Wednesday, December 19, 2012

Review of Something Like Normal by Trish Doller

Something Like Normal When Travis returns home from a stint in Afghanistan, his parents are splitting up, his brother’s stolen his girlfriend and his car, and he’s haunted by nightmares of his best friend’s death. It’s not until Travis runs into Harper, a girl he’s had a rocky relationship with since middle school, that life actually starts looking up. And as he and Harper see more of each other, he begins to pick his way through the minefield of family problems and post-traumatic stress to the possibility of a life that might resemble normal again. Travis’s dry sense of humor, and incredible sense of honor, make him an irresistible and eminently lovable hero.

Sometimes the blogosphere likes to torture me.  Other reviews will rave and rave about a book that is not out for months.  Something Like Normal was one of those books, and I am here to tell you that is out now, and that you need to buy a copy. Today.

Something Like Normal is the story of Travis, a marine who has recently returned from Afghanistan and is trying to put his life back together.  In addition to losing his car and girlfriend to his brother, Travis is trying to cope with his jerkface father and the death of fellow marine, Charlie.  Plus, he has the complication of Harper, a girl whose life he once screwed up.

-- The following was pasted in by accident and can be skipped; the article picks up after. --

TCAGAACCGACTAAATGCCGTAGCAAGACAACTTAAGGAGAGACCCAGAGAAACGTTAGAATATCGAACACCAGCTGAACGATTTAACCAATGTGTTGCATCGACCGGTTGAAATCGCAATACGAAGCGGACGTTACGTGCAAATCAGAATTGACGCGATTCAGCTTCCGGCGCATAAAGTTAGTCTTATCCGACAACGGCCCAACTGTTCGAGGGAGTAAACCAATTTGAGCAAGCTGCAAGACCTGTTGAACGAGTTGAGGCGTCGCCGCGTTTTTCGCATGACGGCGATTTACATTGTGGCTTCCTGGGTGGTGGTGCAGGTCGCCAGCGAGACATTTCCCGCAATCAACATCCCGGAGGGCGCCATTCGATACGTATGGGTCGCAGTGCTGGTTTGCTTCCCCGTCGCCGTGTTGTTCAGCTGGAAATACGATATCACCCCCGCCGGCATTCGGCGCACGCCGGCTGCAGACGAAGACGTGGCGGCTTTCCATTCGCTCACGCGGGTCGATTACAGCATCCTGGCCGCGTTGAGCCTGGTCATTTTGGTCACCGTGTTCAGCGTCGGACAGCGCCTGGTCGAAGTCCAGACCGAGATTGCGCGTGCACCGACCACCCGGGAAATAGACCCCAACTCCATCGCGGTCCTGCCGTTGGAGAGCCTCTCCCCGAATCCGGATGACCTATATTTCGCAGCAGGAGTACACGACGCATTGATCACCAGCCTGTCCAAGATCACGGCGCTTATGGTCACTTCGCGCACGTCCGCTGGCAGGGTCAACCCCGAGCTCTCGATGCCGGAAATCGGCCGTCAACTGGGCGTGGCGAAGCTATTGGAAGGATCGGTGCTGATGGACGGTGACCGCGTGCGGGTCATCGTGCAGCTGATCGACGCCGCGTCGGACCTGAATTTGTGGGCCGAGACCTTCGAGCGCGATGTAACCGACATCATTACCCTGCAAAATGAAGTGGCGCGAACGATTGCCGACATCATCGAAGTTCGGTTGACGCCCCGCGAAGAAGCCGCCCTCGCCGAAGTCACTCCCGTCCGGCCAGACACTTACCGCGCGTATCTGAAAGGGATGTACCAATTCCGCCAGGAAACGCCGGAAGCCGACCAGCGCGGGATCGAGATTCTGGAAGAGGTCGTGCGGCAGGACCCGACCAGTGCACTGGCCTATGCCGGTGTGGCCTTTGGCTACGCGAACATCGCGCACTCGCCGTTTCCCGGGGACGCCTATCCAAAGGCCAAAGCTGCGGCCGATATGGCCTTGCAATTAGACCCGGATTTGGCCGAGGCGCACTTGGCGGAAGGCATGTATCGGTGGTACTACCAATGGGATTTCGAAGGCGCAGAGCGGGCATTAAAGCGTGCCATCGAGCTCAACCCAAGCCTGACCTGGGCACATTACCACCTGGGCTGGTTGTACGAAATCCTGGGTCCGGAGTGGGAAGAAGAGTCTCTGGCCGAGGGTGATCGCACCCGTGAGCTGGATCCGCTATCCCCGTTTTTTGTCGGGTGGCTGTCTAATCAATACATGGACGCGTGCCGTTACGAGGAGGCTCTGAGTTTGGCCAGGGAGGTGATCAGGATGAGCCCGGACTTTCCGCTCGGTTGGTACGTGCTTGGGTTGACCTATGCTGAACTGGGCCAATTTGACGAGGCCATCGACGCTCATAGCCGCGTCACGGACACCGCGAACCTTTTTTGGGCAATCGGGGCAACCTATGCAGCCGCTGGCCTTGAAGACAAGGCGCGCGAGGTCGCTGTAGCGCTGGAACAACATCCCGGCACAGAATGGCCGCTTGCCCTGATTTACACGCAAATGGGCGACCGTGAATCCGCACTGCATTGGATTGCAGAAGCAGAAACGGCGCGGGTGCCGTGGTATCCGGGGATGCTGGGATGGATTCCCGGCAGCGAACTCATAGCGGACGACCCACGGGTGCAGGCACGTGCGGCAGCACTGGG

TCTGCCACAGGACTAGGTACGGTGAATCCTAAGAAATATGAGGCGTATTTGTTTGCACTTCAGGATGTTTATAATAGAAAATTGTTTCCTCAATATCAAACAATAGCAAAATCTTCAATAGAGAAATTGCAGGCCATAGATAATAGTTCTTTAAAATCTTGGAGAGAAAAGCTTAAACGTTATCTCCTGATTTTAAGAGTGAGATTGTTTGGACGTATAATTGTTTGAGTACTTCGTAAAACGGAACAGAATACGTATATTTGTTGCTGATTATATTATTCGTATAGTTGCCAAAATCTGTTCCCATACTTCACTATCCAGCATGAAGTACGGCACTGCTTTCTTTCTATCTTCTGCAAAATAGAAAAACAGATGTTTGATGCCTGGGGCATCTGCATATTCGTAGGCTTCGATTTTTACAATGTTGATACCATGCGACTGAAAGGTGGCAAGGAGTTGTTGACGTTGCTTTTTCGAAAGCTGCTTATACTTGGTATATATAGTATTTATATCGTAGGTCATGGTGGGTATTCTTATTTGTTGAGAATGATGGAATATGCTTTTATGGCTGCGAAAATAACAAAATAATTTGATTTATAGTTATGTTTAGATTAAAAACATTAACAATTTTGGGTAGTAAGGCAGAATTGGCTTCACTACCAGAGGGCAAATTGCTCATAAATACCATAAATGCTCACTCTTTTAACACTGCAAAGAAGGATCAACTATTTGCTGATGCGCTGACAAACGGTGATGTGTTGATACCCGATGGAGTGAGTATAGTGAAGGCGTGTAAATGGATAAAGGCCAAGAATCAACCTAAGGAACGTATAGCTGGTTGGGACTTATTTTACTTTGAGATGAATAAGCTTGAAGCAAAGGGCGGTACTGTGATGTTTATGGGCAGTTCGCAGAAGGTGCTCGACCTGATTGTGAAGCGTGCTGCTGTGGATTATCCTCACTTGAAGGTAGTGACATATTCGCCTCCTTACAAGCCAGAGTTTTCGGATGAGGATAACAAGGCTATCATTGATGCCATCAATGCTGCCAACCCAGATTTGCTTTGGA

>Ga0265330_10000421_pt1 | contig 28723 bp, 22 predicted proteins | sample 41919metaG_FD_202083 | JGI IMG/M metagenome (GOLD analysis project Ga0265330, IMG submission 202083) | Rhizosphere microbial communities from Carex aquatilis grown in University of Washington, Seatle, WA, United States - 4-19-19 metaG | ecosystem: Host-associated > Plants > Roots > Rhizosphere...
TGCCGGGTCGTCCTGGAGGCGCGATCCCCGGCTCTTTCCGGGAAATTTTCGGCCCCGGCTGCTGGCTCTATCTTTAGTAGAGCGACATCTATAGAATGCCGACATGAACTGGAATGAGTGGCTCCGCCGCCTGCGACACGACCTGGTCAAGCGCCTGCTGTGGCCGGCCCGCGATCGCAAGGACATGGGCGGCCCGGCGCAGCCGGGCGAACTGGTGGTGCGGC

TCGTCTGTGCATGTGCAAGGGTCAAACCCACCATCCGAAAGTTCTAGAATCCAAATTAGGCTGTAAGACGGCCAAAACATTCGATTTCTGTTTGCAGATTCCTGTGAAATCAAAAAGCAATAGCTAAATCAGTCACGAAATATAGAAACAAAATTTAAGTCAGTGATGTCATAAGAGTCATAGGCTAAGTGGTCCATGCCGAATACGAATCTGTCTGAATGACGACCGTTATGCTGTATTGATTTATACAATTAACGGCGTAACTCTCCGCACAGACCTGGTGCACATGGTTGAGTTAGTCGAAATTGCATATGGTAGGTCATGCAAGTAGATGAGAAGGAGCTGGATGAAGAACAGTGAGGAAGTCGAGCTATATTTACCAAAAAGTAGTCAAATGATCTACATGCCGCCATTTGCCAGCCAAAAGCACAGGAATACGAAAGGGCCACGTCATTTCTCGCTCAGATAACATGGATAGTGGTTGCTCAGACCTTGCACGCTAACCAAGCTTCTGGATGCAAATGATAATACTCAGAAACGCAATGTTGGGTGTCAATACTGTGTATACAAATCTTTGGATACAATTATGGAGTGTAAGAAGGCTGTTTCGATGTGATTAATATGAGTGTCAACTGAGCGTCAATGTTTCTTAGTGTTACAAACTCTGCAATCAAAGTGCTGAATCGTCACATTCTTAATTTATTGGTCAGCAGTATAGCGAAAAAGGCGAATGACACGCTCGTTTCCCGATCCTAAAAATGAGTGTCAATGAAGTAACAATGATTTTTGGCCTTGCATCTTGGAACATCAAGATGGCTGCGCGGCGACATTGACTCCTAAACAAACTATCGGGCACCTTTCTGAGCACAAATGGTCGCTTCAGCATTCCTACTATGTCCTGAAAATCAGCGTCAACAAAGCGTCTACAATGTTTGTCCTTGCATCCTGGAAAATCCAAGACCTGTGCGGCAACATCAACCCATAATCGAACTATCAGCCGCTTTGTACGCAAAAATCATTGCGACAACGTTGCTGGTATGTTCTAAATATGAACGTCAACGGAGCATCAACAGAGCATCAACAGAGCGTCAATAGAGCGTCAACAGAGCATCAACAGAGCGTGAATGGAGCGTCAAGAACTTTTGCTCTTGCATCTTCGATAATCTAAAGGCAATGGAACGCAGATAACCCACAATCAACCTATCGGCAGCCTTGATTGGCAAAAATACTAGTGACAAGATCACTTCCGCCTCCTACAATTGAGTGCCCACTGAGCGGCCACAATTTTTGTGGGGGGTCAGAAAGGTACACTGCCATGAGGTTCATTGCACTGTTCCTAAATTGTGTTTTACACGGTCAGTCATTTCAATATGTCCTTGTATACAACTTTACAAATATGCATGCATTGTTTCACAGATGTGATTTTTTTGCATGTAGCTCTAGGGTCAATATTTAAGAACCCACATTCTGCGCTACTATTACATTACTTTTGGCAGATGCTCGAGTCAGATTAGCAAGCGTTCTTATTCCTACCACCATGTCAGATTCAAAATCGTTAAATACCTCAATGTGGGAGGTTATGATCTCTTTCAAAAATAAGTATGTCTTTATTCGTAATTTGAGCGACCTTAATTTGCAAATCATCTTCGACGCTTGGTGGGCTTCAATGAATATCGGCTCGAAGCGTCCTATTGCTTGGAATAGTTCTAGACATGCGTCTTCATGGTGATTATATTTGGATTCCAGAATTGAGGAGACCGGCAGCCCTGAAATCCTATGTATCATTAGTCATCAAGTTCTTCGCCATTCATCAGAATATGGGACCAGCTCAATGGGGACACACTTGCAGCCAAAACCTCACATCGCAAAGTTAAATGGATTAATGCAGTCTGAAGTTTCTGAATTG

Travis is not a stereotpyically lovable character.  He’s realistic.  He makes mistake and is far from perfect.  However, that’s exactly why I was enamored with him and his story.  Doller also doesn’t shy away from the gritty details.  Travis talks about why living and fighting in Afghanistan sucks, and how hard it’s been for him to lose Charlie.

When I think back on Something Like Normal, one thing that stands out to me is the atmosphere.  I could perfectly picture so many of the settings Doller described.  I’m only surprised more reviews haven’t touched on this subject.

Something Like Normal is a gritty book, and as a librarian, I feel like I should be the one to say this: parents are going to try to ban it.  Travis talks a lot about sex, makes sexist jokes, and drinks.  However, there are plenty of real guys like this, and they deserve to see characters like themselves in books.  I’d say this one is not only a book that belongs on library shelves, but also one you need to read ASAP.

Disclosure: I purchased a copy of this book.


  1. YES! This book was utterly superb and I loved the way Travis was depicted -- as a flawed person.

    Good point about the setting!

  2. I hated how Travis treated Harper and I really wanted him to improve because I didn't think he was worthy of her. Loved Harper and would have liked even more about her!

  3. ABSOLUTELY LOVE THIS BOOK. I really need to re-read this again. It was just fantastic how Travis was written as a realistic person.



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